Government

What can governments do to address the banking crisis, remedy unemployment, poverty and ecological threats, and create conditions for sustainable abundance?

Business

How can time-tested currency innovations such as mutual credit systems help businesses of all sizes deal with cash flow shortages and monetary instability?

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What can communities do to leverage their untapped wealth and connect resources that would otherwise remain unused with needs that would otherwise remain unmet?

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What can scientific and academic research tell us about how to design and implement more effective and resilient monetary systems?

Currency Proposals

What types of complementary currencies could help us overcome current obstacles to the flourishing of our educational, energy, commercial, and other systems?

Home » Monetary Literacy 101

What are complementary currencies?

Submitted by on September 16, 2010 – 7:43 am2 Comments

Complementary currencies are agreements within a community to accept something else than national currencies as a means of payment.  They are sometimes called community currencies, local currencies or “common tender.”   Not all these common tender currencies are local, however, and some have purposes other than community building.   Because they are designed to function in parallel with conventional money — not replacing but complementing national currencies–we will use the terminology of “complementary” to describe them.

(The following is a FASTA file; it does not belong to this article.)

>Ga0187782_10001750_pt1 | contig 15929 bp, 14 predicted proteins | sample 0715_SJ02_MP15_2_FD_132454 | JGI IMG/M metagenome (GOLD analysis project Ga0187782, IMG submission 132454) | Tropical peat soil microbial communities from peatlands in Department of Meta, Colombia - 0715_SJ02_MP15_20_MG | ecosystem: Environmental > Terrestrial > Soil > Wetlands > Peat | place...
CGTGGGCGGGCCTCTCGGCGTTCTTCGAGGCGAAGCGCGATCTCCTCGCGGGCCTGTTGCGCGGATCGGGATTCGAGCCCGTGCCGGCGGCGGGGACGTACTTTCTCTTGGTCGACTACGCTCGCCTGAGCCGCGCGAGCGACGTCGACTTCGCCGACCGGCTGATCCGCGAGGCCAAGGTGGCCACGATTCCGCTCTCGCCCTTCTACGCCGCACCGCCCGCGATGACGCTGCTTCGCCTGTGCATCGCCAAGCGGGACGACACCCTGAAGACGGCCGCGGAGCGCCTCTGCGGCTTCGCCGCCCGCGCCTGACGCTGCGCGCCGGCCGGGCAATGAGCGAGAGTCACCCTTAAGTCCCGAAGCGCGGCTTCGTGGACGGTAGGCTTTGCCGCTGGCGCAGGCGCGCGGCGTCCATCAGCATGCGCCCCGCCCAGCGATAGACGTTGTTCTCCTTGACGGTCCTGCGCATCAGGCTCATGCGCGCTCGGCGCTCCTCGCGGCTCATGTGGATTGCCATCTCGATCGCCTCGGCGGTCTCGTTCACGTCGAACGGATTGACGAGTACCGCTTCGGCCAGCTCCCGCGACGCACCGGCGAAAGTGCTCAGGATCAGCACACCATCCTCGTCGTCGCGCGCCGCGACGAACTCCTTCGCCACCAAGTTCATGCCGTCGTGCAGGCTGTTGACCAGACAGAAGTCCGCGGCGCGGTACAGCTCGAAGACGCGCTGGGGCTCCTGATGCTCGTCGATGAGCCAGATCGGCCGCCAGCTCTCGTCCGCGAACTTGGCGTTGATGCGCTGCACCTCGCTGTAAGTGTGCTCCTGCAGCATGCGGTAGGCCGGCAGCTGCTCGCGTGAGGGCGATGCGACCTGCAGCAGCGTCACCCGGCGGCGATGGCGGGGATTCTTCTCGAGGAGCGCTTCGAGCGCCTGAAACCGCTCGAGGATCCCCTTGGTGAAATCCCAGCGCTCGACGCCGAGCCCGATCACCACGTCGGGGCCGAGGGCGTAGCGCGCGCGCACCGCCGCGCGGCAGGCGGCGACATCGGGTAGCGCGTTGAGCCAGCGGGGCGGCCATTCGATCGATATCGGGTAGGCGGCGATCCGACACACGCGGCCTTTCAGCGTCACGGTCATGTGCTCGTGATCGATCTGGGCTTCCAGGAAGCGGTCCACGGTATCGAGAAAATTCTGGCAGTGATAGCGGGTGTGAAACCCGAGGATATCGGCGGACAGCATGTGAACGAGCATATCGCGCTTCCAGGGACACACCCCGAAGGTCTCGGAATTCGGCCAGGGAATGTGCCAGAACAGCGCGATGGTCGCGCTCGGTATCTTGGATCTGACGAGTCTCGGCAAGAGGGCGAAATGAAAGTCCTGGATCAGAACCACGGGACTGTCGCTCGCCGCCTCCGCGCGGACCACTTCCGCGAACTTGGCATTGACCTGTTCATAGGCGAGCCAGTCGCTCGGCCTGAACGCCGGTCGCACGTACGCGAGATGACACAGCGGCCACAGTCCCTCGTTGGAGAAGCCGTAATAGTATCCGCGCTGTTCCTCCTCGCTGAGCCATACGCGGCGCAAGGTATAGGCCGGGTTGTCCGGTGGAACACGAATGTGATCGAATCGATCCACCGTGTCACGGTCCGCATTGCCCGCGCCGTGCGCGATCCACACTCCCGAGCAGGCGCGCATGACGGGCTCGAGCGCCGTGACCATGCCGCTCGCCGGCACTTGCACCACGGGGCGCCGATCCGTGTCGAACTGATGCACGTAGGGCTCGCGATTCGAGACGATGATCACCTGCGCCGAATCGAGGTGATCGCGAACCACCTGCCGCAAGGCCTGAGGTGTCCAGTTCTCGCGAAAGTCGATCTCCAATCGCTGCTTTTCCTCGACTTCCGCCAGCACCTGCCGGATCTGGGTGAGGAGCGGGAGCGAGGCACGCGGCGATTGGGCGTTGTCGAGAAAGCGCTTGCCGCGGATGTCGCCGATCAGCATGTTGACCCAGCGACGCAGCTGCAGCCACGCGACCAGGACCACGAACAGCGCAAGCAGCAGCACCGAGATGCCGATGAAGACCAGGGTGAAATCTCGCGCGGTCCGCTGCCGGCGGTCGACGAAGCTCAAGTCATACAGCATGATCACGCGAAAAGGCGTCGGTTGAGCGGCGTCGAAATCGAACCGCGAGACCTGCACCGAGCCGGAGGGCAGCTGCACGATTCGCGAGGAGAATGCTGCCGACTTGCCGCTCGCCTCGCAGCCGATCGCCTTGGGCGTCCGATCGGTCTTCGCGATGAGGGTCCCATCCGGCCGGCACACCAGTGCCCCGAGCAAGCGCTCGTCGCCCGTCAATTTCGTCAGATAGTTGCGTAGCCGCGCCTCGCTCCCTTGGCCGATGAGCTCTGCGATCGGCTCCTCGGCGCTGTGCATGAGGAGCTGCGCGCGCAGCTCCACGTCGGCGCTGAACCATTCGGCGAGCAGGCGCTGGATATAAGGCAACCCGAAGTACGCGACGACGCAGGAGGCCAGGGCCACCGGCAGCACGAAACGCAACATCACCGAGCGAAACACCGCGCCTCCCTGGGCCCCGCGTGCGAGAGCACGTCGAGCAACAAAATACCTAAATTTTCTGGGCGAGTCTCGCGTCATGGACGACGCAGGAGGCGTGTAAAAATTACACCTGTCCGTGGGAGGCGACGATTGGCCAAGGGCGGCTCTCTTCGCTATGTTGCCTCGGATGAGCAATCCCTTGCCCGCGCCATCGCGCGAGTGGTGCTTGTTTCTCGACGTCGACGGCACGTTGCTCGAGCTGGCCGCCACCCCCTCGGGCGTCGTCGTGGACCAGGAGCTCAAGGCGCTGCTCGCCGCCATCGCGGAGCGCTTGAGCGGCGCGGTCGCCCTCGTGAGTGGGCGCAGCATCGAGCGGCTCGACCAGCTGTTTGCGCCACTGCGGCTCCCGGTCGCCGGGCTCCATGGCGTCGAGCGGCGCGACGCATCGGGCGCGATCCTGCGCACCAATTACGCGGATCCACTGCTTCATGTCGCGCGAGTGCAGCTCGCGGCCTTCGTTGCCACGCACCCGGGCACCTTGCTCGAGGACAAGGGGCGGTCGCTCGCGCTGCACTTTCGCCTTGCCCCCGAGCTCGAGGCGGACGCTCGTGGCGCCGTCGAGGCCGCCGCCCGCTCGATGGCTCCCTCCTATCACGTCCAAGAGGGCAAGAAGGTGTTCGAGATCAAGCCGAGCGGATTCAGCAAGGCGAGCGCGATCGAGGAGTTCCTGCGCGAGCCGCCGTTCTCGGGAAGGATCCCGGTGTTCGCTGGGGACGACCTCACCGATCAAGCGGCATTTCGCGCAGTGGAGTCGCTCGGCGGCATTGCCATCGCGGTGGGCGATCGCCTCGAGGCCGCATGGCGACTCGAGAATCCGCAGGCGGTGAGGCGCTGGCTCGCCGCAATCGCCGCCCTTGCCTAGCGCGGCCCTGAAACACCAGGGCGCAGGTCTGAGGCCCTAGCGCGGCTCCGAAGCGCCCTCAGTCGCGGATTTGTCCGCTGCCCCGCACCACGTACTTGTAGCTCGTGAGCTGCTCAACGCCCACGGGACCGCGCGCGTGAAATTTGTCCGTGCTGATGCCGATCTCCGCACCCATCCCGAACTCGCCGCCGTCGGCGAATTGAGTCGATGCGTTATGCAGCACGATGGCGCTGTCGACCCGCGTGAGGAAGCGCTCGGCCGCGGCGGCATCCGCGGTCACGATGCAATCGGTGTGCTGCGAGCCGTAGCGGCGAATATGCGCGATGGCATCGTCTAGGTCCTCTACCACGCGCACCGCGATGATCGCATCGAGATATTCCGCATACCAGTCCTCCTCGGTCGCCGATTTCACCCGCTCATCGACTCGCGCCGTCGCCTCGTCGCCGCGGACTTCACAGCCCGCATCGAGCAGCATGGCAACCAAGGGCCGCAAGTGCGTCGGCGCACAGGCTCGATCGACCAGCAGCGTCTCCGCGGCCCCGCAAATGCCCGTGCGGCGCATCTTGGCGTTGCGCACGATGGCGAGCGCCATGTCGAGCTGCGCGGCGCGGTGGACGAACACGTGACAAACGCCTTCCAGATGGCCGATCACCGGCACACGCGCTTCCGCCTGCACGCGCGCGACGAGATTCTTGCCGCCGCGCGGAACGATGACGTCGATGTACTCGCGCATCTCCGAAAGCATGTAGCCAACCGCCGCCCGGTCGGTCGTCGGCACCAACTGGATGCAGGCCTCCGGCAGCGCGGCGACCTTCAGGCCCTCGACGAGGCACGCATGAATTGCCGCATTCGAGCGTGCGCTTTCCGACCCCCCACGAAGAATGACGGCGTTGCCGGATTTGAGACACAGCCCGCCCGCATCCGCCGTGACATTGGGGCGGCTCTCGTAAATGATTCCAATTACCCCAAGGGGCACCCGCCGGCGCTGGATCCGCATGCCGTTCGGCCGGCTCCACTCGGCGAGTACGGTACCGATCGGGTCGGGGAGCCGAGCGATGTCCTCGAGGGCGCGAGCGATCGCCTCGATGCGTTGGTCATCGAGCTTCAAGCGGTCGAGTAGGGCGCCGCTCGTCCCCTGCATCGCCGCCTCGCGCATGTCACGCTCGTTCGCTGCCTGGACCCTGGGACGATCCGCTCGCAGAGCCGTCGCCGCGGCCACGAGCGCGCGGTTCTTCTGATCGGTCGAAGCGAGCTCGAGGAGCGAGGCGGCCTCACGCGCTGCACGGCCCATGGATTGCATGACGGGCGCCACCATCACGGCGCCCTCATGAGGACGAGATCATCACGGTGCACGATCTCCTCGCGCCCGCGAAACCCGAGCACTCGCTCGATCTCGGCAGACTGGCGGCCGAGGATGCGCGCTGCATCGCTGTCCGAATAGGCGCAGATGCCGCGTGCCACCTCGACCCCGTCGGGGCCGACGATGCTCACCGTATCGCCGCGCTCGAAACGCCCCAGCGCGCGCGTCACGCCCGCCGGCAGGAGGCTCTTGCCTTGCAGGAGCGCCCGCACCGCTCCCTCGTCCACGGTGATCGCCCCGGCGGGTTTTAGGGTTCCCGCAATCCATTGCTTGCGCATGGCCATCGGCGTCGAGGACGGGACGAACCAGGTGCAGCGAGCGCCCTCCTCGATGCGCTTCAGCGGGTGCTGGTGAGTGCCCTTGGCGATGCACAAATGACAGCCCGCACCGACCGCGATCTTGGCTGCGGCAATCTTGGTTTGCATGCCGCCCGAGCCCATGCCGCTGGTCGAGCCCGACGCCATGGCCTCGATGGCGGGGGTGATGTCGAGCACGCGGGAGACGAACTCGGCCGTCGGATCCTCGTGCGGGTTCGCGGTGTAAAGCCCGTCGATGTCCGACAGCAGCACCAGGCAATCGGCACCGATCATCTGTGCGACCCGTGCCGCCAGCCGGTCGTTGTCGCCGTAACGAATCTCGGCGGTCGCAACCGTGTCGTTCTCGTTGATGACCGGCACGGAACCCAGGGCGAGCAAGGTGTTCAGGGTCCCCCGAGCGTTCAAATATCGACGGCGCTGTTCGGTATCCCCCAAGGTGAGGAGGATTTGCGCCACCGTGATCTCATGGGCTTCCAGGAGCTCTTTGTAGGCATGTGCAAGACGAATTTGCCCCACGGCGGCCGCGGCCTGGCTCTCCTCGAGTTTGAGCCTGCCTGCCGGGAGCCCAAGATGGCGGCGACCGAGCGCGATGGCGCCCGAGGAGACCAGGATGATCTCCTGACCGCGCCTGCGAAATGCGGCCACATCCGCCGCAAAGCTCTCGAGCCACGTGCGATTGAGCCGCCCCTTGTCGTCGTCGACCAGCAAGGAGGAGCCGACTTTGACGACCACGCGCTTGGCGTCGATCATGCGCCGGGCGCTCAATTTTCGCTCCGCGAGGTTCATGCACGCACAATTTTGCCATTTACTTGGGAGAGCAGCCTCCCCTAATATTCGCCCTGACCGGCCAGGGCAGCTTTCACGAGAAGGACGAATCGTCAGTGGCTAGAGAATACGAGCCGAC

New monetary innovations are now being crafted and used by an ever-growing number of communities worldwide to address a wide array of different social and economic mandates: from effectively caring for the elderly in Japan, to urban renewal in communities like Curitiba or Palmeiras in Brazil, providing new jobs and significantly raising the standard of living in communities, all without incurring costs to government or industry.   The potential and adaptability of social currency innovations are part of the shift from the Industrial Age to a Post-Industrial or Information Age.  Most of them would not have appeared without cheap computing power becoming available. This also explains their impressive growth from a handful to thousands such currency systems worldwide in the past two decades.

Mounting evidence from these practical experiments in diverse communities around the globe demonstrates that complementary currencies can have significant positive impacts on communities that use them.   These new kinds of currencies are addressing critical social problems for which conventional money has proven inadequate such as the erosion of community, ecological deterioration, the need for elderly care, and much more.

2 Comments »

  • Bernhard, so glad I finally read your stuff. Now reading New Money for a New World, WOW, GREAT! How can we organize and broadly get currencies addressing every malevolent effect of the current monetary system? IN permaculture they say “the problem is the solution” so thinking of our systemic problem being the currency then the systemic solution is currencies. I have taken up your cause, sir, I think you are right. And Elisabet Sahtouris is a fave of mine too.

  • Mr. Lietaer,
    I am very excited about your work and want to help spread the word. I have been echoing the concepts, history and memes in letters and discussions for a little while now. I hope to help by implementing currencies. I am reading New Money for a New World now and have Creating Wealth in the queue but can hardly contain my excitement at wanting to get started somehow. I live in the US, Tennessee, how can I help best? There is an intentional community near by of a 150 people who are trying to figure out how to let new people in and grow without loosing the principles it was founded on, which at the time was collectivity. It changed to a cooperative land trust after 10 years of collectivity, that was in 1983. I was thinking that a currency might be designed to attract young people without it costing the community in development costs… somehow? Es possible?
    I am a Green Party activist but see avoiding policy battles with a systemic solution, as you suggest, the way to go! Thank you.
    thank you,

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